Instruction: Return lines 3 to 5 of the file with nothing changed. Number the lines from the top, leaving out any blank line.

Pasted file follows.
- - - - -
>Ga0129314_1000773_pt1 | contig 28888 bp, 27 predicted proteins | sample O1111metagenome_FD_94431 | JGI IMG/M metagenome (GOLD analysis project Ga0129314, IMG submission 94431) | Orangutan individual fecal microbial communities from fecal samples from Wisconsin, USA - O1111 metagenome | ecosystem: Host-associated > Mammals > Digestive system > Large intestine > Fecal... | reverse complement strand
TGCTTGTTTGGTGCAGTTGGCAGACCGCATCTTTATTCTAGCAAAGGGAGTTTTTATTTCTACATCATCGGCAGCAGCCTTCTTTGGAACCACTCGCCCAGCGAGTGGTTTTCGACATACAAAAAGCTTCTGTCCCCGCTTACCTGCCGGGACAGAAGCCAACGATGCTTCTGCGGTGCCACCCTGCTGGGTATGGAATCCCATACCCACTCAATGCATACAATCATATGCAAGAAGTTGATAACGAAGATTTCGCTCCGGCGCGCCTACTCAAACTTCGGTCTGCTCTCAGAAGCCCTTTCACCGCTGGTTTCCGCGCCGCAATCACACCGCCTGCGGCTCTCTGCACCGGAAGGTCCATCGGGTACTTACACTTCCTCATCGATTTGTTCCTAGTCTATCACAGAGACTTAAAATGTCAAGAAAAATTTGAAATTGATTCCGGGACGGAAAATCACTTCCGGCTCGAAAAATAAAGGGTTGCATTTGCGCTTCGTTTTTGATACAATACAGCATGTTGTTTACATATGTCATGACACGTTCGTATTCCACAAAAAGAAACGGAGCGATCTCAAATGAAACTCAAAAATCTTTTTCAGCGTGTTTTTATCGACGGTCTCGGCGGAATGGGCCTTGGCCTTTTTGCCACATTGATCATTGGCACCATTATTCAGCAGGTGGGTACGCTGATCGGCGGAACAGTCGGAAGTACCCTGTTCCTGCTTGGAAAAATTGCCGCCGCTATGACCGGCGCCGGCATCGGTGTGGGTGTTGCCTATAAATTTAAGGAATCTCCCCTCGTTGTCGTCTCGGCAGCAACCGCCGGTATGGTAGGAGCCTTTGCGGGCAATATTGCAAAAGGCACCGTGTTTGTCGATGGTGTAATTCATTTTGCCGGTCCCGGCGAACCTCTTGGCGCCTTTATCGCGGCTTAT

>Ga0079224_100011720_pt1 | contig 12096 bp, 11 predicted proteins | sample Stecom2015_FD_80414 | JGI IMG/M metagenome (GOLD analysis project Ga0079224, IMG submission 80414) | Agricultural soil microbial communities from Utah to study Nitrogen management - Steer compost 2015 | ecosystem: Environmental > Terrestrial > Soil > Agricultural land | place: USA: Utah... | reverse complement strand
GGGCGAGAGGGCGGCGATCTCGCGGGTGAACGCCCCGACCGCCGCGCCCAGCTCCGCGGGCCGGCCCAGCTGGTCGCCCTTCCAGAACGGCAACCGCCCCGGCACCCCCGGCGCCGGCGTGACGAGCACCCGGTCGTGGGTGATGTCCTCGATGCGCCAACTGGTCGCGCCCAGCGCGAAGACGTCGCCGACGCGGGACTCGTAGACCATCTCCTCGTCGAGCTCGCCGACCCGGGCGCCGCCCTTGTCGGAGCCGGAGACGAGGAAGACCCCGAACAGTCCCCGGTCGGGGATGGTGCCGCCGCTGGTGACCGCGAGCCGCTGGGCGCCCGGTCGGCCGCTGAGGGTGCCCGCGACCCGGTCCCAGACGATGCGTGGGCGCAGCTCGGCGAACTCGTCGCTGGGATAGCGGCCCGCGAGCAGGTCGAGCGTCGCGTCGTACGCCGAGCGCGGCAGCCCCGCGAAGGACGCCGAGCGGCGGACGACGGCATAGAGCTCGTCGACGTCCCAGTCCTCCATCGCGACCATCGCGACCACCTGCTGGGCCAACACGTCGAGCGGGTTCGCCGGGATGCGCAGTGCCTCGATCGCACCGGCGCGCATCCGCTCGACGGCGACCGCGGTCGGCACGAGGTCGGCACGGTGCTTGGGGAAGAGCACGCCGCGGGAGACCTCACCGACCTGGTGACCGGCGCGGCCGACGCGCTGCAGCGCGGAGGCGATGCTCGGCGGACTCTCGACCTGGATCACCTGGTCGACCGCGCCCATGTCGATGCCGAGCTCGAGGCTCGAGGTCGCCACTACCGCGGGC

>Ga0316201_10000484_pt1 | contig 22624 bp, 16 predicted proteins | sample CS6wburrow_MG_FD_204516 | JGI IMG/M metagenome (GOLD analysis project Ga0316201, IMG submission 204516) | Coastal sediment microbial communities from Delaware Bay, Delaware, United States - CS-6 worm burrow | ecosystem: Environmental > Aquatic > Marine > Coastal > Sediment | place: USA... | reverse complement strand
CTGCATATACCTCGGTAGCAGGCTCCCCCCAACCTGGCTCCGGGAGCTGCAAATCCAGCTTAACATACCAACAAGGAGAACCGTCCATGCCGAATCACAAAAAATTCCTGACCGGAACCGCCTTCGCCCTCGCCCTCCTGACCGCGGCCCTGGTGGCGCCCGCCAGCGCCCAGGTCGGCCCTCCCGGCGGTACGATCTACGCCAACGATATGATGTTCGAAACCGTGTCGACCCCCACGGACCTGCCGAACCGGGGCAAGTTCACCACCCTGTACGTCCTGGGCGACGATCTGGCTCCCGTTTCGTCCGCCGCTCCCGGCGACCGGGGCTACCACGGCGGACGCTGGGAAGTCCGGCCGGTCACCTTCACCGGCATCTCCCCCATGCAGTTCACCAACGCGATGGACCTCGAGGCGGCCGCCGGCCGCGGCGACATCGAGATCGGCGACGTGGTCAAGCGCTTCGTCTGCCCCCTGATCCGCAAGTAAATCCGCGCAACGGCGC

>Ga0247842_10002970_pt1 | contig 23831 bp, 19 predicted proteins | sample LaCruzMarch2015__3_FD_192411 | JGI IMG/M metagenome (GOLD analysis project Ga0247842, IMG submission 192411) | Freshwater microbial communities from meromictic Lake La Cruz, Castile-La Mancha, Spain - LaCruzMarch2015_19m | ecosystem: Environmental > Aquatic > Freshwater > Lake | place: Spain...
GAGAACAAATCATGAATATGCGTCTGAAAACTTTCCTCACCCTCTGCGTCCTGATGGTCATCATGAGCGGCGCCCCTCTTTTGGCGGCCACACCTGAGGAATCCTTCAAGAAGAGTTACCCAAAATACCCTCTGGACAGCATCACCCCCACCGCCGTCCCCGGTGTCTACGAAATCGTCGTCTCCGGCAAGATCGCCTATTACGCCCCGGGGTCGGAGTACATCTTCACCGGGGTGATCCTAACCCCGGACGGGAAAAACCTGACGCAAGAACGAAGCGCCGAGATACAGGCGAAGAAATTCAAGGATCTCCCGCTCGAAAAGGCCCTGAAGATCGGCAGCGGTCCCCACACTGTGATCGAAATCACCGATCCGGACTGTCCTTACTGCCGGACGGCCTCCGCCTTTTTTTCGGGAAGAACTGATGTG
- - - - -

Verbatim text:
>Ga0079224_100011720_pt1 | contig 12096 bp, 11 predicted proteins | sample Stecom2015_FD_80414 | JGI IMG/M metagenome (GOLD analysis project Ga0079224, IMG submission 80414) | Agricultural soil microbial communities from Utah to study Nitrogen management - Steer compost 2015 | ecosystem: Environmental > Terrestrial > Soil > Agricultural land | place: USA: Utah... | reverse complement strand
GGGCGAGAGGGCGGCGATCTCGCGGGTGAACGCCCCGACCGCCGCGCCCAGCTCCGCGGGCCGGCCCAGCTGGTCGCCCTTCCAGAACGGCAACCGCCCCGGCACCCCCGGCGCCGGCGTGACGAGCACCCGGTCGTGGGTGATGTCCTCGATGCGCCAACTGGTCGCGCCCAGCGCGAAGACGTCGCCGACGCGGGACTCGTAGACCATCTCCTCGTCGAGCTCGCCGACCCGGGCGCCGCCCTTGTCGGAGCCGGAGACGAGGAAGACCCCGAACAGTCCCCGGTCGGGGATGGTGCCGCCGCTGGTGACCGCGAGCCGCTGGGCGCCCGGTCGGCCGCTGAGGGTGCCCGCGACCCGGTCCCAGACGATGCGTGGGCGCAGCTCGGCGAACTCGTCGCTGGGATAGCGGCCCGCGAGCAGGTCGAGCGTCGCGTCGTACGCCGAGCGCGGCAGCCCCGCGAAGGACGCCGAGCGGCGGACGACGGCATAGAGCTCGTCGACGTCCCAGTCCTCCATCGCGACCATCGCGACCACCTGCTGGGCCAACACGTCGAGCGGGTTCGCCGGGATGCGCAGTGCCTCGATCGCACCGGCGCGCATCCGCTCGACGGCGACCGCGGTCGGCACGAGGTCGGCACGGTGCTTGGGGAAGAGCACGCCGCGGGAGACCTCACCGACCTGGTGACCGGCGCGGCCGACGCGCTGCAGCGCGGAGGCGATGCTCGGCGGACTCTCGACCTGGATCACCTGGTCGACCGCGCCCATGTCGATGCCGAGCTCGAGGCTCGAGGTCGCCACTACCGCGGGC

>Ga0316201_10000484_pt1 | contig 22624 bp, 16 predicted proteins | sample CS6wburrow_MG_FD_204516 | JGI IMG/M metagenome (GOLD analysis project Ga0316201, IMG submission 204516) | Coastal sediment microbial communities from Delaware Bay, Delaware, United States - CS-6 worm burrow | ecosystem: Environmental > Aquatic > Marine > Coastal > Sediment | place: USA... | reverse complement strand